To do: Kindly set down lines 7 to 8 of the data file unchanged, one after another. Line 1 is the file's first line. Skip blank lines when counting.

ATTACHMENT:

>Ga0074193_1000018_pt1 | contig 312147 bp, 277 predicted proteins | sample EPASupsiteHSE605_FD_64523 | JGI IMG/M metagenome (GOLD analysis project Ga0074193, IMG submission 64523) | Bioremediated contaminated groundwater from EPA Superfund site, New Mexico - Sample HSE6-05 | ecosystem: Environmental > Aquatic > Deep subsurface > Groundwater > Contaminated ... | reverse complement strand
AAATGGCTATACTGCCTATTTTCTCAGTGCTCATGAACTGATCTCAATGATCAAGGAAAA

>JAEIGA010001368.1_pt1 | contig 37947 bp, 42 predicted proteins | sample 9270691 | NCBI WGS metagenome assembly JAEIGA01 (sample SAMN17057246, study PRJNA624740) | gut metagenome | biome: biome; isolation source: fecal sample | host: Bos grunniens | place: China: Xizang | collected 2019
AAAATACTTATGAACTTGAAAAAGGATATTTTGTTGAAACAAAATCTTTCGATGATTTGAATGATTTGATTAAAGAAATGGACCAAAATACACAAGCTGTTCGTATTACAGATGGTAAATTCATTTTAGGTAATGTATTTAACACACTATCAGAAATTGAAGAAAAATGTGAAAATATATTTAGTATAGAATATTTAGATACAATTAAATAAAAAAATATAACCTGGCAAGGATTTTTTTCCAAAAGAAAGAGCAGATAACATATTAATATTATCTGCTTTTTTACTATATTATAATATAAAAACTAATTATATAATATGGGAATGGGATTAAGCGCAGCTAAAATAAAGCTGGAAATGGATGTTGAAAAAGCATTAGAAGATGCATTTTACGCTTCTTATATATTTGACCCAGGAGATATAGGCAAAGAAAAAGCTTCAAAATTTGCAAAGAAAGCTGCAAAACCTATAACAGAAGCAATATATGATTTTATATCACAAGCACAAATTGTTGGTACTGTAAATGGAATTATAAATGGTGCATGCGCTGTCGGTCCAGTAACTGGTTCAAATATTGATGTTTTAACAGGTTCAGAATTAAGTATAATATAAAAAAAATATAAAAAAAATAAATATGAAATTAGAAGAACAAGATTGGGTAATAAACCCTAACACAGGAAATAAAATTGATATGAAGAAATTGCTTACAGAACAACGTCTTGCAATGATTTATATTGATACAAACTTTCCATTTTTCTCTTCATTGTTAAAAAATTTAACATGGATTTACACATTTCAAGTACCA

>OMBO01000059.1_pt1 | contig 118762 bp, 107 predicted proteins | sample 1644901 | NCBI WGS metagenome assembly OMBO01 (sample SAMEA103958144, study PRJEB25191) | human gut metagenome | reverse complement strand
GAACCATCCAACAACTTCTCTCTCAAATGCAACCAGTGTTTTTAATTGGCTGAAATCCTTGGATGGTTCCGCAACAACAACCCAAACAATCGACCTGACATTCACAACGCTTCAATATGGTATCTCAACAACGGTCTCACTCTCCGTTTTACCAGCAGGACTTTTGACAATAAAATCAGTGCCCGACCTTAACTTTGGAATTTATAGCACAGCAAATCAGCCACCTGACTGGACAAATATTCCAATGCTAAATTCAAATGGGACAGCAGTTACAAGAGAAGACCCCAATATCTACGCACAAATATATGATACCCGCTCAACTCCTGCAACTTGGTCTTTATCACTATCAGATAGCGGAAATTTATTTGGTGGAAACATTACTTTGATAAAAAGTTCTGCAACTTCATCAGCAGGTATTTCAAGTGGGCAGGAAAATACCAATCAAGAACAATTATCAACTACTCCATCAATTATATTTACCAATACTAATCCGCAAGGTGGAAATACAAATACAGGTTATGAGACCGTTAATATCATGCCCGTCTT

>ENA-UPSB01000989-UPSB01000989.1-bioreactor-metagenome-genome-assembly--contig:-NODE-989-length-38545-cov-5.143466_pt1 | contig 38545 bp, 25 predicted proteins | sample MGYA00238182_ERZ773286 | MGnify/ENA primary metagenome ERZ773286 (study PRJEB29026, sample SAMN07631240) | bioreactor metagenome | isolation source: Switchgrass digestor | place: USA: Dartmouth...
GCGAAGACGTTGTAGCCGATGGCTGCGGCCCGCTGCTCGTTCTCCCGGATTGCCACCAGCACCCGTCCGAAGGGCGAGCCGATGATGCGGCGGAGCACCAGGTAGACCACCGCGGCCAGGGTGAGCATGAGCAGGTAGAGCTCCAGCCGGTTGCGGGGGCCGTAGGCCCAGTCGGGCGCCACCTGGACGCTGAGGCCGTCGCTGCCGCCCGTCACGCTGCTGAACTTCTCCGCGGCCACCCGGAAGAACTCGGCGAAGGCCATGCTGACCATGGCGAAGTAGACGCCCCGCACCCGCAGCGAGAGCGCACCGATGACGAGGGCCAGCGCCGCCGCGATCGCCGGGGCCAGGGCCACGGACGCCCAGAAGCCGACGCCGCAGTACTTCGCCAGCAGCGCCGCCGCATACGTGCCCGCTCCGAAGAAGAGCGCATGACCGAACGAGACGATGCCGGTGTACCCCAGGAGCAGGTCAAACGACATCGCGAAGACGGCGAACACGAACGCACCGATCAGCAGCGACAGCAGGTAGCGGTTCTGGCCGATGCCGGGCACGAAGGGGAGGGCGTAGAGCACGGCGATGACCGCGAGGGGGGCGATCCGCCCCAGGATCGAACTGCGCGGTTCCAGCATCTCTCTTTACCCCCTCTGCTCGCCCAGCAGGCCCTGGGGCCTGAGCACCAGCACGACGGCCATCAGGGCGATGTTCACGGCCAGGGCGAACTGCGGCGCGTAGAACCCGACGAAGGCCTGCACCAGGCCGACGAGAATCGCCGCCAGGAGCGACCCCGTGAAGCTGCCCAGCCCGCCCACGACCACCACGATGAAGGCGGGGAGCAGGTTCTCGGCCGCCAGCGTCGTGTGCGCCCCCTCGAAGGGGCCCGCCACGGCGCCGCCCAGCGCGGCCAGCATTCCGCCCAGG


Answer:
>ENA-UPSB01000989-UPSB01000989.1-bioreactor-metagenome-genome-assembly--contig:-NODE-989-length-38545-cov-5.143466_pt1 | contig 38545 bp, 25 predicted proteins | sample MGYA00238182_ERZ773286 | MGnify/ENA primary metagenome ERZ773286 (study PRJEB29026, sample SAMN07631240) | bioreactor metagenome | isolation source: Switchgrass digestor | place: USA: Dartmouth...
GCGAAGACGTTGTAGCCGATGGCTGCGGCCCGCTGCTCGTTCTCCCGGATTGCCACCAGCACCCGTCCGAAGGGCGAGCCGATGATGCGGCGGAGCACCAGGTAGACCACCGCGGCCAGGGTGAGCATGAGCAGGTAGAGCTCCAGCCGGTTGCGGGGGCCGTAGGCCCAGTCGGGCGCCACCTGGACGCTGAGGCCGTCGCTGCCGCCCGTCACGCTGCTGAACTTCTCCGCGGCCACCCGGAAGAACTCGGCGAAGGCCATGCTGACCATGGCGAAGTAGACGCCCCGCACCCGCAGCGAGAGCGCACCGATGACGAGGGCCAGCGCCGCCGCGATCGCCGGGGCCAGGGCCACGGACGCCCAGAAGCCGACGCCGCAGTACTTCGCCAGCAGCGCCGCCGCATACGTGCCCGCTCCGAAGAAGAGCGCATGACCGAACGAGACGATGCCGGTGTACCCCAGGAGCAGGTCAAACGACATCGCGAAGACGGCGAACACGAACGCACCGATCAGCAGCGACAGCAGGTAGCGGTTCTGGCCGATGCCGGGCACGAAGGGGAGGGCGTAGAGCACGGCGATGACCGCGAGGGGGGCGATCCGCCCCAGGATCGAACTGCGCGGTTCCAGCATCTCTCTTTACCCCCTCTGCTCGCCCAGCAGGCCCTGGGGCCTGAGCACCAGCACGACGGCCATCAGGGCGATGTTCACGGCCAGGGCGAACTGCGGCGCGTAGAACCCGACGAAGGCCTGCACCAGGCCGACGAGAATCGCCGCCAGGAGCGACCCCGTGAAGCTGCCCAGCCCGCCCACGACCACCACGATGAAGGCGGGGAGCAGGTTCTCGGCCGCCAGCGTCGTGTGCGCCCCCTCGAAGGGGCCCGCCACGGCGCCGCCCAGCGCGGCCAGCATTCCGCCCAGG